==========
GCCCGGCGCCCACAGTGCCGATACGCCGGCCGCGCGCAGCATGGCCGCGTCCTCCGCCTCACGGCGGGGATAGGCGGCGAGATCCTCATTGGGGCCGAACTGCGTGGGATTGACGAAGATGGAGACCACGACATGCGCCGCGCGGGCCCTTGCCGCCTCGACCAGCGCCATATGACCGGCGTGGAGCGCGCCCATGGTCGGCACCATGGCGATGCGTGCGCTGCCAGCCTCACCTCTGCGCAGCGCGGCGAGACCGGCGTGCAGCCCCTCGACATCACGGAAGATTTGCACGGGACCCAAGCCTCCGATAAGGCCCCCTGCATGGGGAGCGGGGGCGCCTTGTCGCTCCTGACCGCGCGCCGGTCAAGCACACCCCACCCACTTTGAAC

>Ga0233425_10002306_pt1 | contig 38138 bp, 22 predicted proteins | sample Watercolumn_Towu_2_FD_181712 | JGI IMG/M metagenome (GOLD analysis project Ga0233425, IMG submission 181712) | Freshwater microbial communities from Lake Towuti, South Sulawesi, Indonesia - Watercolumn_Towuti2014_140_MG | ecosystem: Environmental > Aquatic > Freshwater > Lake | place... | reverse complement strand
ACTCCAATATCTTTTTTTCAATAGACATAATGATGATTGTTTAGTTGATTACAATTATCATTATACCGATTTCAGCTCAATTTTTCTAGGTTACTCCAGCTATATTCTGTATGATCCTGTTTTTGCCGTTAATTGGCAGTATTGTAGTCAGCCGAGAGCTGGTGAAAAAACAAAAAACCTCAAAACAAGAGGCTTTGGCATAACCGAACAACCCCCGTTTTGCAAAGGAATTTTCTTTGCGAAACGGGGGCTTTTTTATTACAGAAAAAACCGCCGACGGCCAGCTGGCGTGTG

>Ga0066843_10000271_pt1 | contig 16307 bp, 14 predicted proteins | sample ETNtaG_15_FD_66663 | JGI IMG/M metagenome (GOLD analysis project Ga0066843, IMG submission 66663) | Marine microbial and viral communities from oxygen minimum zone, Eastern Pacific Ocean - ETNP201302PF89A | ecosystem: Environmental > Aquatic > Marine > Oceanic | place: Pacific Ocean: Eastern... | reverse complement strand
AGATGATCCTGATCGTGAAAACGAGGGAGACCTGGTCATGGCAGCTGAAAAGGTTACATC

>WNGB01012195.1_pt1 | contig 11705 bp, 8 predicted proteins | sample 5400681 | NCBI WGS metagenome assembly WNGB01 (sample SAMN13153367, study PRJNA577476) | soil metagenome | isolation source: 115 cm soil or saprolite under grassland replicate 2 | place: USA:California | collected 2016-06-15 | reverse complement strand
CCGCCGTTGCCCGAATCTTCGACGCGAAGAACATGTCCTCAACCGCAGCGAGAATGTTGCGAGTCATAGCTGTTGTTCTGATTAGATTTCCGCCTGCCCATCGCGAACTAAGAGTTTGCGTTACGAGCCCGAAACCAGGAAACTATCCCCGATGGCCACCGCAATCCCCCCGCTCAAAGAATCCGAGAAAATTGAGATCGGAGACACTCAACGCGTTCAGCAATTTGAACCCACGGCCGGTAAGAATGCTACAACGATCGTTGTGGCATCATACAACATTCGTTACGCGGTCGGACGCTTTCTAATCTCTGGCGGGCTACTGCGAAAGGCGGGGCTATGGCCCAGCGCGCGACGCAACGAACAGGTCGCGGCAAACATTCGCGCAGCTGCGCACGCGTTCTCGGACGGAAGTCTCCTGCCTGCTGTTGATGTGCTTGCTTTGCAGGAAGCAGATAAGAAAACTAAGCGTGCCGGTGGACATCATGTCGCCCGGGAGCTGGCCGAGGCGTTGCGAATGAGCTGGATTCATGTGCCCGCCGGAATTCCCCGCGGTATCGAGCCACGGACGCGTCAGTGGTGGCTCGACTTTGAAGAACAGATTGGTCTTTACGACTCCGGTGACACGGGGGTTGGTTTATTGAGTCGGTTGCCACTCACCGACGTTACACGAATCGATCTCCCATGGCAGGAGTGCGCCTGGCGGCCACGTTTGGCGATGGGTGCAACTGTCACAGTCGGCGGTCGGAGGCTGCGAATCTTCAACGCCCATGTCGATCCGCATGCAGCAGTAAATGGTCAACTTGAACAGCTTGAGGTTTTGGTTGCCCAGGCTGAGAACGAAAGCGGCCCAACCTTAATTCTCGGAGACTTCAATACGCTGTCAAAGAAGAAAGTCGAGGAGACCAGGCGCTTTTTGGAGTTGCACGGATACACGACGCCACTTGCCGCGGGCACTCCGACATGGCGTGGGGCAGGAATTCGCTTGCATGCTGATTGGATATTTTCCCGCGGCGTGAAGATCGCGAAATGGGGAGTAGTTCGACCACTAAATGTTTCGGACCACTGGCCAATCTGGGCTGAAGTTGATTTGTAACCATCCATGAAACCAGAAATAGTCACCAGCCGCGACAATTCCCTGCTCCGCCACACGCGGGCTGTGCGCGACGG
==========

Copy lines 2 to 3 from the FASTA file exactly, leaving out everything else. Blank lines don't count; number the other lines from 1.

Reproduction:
>Ga0233425_10002306_pt1 | contig 38138 bp, 22 predicted proteins | sample Watercolumn_Towu_2_FD_181712 | JGI IMG/M metagenome (GOLD analysis project Ga0233425, IMG submission 181712) | Freshwater microbial communities from Lake Towuti, South Sulawesi, Indonesia - Watercolumn_Towuti2014_140_MG | ecosystem: Environmental > Aquatic > Freshwater > Lake | place... | reverse complement strand
ACTCCAATATCTTTTTTTCAATAGACATAATGATGATTGTTTAGTTGATTACAATTATCATTATACCGATTTCAGCTCAATTTTTCTAGGTTACTCCAGCTATATTCTGTATGATCCTGTTTTTGCCGTTAATTGGCAGTATTGTAGTCAGCCGAGAGCTGGTGAAAAAACAAAAAACCTCAAAACAAGAGGCTTTGGCATAACCGAACAACCCCCGTTTTGCAAAGGAATTTTCTTTGCGAAACGGGGGCTTTTTTATTACAGAAAAAACCGCCGACGGCCAGCTGGCGTGTG